This week I am going to talk about individual solders’ records from World War I, the ones which Glenn Wright has said describe, “every aspect of a soldier’s life and activity from enlistment to demobilisation.” There are many other kinds of records which will also be worth examining if you have a military ancestor.

War diaries were kept by all units in the field. From your relation’s personal record, you will be able to determine what unit he joined. You can read the unit’s actual diaries from the battles they fought or their times on the line in England or France.

While you might find your relation mentioned, often the officers are the only ones whose names are included. However, others might appear if they had acted in a particularly brave or unusual fashion.

Depending on your view of the war, you should be prepared for some matter of fact descriptions of the most harrowing events. I spent a week before Christmas of 1978 reading the war diaries of the 9th Royal Ulster Rifles for the first battle of the Somme in 1916. On the 1st of July of that year (12 July in the old Julian calendar, and still known as “The Black Twelfth” in Belfast), 800 soldiers made an early morning attack on the German lines.

There were extraordinary feats of bravery. The colonel commanding the regiment, Frank Crosier, ended the day with his uniform torn by bullets in several places, but without a wound. Less than 80 of the brave Ulstermen returned. There were so few, the regiment had to be disbanded. Each unit will also have a file giving details of its life in the military.

They will describe the official view of what happened to the various regiments and brigades. You may remember the scenes in “Gone with the Wind” when the civilians gathered at the newspaper office to read the casualty lists as they came off the press. It was the quickest way to learn who had been wounded. These lists were also compiled by the Canadian Government during World War I. Enquire about these various records at the National Archives of Canada, 395 Wellington Street, Ottawa, Ontario K1A 0N3. If your soldier died, his grave is cared for by the Commonwealth War Graves Commission, which has an Ottawa office. They will be able to give you the exact location of the grave and details of its care. The government of France ceded the land occupied by the cemeteries to the British Empire in 1915.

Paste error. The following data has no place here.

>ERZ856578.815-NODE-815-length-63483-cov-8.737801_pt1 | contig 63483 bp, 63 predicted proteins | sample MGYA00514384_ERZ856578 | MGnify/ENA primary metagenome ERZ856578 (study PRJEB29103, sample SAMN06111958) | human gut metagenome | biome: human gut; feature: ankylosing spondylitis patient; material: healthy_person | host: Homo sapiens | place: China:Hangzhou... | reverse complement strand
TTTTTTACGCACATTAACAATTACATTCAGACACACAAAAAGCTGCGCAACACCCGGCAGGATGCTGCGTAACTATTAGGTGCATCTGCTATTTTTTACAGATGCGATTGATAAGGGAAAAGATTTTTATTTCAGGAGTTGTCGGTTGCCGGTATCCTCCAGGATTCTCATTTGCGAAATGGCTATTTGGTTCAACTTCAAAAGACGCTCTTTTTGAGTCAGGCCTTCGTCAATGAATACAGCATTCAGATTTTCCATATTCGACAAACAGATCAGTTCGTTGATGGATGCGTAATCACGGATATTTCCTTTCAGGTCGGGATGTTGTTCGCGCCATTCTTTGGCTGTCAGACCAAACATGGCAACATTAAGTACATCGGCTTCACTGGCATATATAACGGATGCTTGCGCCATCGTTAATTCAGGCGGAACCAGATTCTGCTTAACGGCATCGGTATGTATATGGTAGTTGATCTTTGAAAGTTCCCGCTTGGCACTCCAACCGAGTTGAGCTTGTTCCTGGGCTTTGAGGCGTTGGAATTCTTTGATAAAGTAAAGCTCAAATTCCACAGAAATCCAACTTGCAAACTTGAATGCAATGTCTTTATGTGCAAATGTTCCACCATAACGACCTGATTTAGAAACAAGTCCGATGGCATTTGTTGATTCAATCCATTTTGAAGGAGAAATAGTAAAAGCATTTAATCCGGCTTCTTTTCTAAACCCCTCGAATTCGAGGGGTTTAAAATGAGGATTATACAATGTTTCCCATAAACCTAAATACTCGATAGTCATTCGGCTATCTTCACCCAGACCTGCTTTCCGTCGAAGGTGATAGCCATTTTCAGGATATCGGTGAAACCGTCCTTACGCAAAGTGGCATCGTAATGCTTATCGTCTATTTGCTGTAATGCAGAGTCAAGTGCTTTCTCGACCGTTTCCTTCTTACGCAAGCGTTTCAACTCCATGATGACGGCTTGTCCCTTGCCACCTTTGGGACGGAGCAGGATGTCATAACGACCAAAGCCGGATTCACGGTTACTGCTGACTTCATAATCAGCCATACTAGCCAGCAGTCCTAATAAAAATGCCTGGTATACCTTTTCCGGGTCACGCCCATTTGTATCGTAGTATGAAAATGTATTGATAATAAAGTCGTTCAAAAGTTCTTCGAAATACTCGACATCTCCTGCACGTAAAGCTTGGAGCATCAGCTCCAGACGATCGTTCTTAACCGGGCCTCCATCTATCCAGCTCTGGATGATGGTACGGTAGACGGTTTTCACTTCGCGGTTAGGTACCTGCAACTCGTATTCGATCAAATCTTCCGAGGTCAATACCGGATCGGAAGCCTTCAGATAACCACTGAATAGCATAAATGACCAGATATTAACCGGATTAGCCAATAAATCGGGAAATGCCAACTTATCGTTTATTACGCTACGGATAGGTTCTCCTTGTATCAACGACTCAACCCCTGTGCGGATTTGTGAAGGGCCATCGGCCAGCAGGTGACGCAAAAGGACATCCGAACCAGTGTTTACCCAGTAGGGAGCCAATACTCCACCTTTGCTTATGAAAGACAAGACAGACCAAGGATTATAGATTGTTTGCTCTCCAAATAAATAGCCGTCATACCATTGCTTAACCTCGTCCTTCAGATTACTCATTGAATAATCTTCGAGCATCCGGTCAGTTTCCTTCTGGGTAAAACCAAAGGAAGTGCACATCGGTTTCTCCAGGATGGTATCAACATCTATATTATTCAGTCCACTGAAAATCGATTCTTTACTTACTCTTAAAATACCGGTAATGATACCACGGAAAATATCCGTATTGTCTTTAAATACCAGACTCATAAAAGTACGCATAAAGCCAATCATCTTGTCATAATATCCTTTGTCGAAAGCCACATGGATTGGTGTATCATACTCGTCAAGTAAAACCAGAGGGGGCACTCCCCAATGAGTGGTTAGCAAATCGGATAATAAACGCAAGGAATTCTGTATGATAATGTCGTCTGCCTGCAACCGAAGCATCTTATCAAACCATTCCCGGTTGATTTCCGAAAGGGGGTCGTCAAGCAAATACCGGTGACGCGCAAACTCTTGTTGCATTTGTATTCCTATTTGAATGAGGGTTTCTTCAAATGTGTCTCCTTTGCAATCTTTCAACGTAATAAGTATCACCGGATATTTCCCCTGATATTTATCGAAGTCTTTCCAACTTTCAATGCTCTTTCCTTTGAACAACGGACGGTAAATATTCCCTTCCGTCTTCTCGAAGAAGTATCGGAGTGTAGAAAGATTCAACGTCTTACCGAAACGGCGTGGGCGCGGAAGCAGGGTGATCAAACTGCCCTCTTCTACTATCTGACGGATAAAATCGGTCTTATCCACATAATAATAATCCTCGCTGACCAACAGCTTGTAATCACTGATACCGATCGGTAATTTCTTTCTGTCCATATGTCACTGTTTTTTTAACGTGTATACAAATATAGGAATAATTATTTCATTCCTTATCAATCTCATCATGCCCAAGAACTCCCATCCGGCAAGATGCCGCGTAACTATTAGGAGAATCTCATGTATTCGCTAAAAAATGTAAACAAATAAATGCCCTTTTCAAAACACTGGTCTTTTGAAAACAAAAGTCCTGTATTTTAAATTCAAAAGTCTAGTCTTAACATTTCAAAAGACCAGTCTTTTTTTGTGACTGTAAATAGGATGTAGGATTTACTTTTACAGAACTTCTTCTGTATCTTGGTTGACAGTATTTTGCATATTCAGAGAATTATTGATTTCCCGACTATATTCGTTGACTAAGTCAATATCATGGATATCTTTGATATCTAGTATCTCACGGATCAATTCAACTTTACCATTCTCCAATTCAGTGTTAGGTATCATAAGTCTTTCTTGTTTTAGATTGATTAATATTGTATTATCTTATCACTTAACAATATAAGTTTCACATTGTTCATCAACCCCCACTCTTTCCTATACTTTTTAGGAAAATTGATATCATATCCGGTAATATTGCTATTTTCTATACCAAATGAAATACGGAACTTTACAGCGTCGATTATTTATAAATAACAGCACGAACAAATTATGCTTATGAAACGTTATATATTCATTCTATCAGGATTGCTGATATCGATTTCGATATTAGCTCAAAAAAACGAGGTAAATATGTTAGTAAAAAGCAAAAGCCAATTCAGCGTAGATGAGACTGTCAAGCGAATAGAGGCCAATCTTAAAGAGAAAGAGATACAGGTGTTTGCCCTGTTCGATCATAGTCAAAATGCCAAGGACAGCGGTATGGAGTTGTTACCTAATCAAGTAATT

If your relation belonged to the Royal Flying corps or the infant Royal Canadian Air Force, his personnel files will be gone. However, they have a card index describing each airman as best they can. This file can be seen at the Directorate of History, Department of National Defense, in Ottawa. Navy files are also scanty, but they have casualty lists, also at the Directorate of History.

If your relative won a gallantry medal while fighting with the Canadian forces in World War I, he will be listed in a new series of books published by Kirkby-Malton Press (P.O. Box 24027, 1853 Grant Avenue, Winnipeg, MB  R3N 2B1). David Riddle and Donald Mitchell have compiled lists of those receiving the Distinguished Service Order ($19), the Military Cross ($29), and the Distinguished Conduct Medal ($27), a total of 5999 awards.

Given the social structure of the time, these medals will have gone almost exclusively to officers. You should be able to find these books in the reference section of your local library.

If you have a connection with a winner of the Victoria Cross, the highest award for courage in the British Empire, you will find his story in a number of books listed in your library’s catalogue under “Victoria Cross.”


How Did They Get Here?

by Marjorie Kohli

Have you ever wondered how your ancestors got to Canada? Many of our ancestors arrived in Canada by ship, especially if they came before the Second World War. Some family historians skip this part of their family’s story and just say, “arrived about 1857”, without going into any details. Others go through the hundreds of pages of passenger lists found at the National Archives of Canada, and elsewhere, while still others have found a new way to search for information.

First, you must remember that in Britain passenger lists are found at the Public Record Office and run from 1890-1960 for outward voyages; 1878-1888 and 1890-1960 for inward voyages. They are not filmed and are in very bad condition. In Canada the records start about 1865 and are on microfilm, which can be borrowed on inter-library loan. However, before you get discouraged, there are many, many lists for older vessels appearing in various other places, such as newspapers of the time, which people are busy transcribing and putting onto the Internet.